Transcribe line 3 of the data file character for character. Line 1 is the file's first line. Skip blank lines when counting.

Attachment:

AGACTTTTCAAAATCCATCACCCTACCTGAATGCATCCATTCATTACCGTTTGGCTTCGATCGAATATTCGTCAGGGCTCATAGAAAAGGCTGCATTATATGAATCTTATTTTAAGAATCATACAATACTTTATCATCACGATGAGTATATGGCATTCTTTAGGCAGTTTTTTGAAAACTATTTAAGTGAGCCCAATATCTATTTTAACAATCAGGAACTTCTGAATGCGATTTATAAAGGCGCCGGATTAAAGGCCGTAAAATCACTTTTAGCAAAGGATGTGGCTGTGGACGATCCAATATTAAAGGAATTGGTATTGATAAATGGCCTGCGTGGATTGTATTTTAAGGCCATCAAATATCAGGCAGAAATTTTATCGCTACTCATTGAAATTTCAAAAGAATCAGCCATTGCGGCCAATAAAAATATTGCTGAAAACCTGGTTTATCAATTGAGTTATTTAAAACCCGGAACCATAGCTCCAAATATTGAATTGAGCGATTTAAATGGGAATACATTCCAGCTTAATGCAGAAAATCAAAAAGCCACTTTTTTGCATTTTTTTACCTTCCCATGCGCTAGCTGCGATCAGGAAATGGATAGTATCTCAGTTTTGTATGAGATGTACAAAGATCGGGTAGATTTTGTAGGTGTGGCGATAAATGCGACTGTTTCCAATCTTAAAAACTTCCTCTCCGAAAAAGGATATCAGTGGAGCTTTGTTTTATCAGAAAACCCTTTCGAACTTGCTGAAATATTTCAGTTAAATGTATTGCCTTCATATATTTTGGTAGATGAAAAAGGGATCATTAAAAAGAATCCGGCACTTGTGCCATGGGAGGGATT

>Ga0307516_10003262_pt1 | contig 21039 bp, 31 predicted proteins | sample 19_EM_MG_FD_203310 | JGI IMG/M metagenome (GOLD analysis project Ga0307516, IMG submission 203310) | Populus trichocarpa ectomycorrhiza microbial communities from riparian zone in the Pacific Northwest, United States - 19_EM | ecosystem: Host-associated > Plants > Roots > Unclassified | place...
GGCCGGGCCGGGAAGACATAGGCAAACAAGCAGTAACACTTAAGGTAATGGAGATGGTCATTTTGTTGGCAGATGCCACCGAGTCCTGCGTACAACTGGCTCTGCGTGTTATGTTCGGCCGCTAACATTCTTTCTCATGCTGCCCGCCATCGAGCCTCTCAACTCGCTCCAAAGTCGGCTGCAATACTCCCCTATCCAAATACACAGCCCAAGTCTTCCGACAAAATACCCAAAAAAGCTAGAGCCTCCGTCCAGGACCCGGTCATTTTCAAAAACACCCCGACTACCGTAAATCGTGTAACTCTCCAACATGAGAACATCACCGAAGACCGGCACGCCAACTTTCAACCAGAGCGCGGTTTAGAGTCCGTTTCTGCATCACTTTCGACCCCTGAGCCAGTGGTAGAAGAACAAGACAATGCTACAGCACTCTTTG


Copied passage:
GGCCGGGCCGGGAAGACATAGGCAAACAAGCAGTAACACTTAAGGTAATGGAGATGGTCATTTTGTTGGCAGATGCCACCGAGTCCTGCGTACAACTGGCTCTGCGTGTTATGTTCGGCCGCTAACATTCTTTCTCATGCTGCCCGCCATCGAGCCTCTCAACTCGCTCCAAAGTCGGCTGCAATACTCCCCTATCCAAATACACAGCCCAAGTCTTCCGACAAAATACCCAAAAAAGCTAGAGCCTCCGTCCAGGACCCGGTCATTTTCAAAAACACCCCGACTACCGTAAATCGTGTAACTCTCCAACATGAGAACATCACCGAAGACCGGCACGCCAACTTTCAACCAGAGCGCGGTTTAGAGTCCGTTTCTGCATCACTTTCGACCCCTGAGCCAGTGGTAGAAGAACAAGACAATGCTACAGCACTCTTTG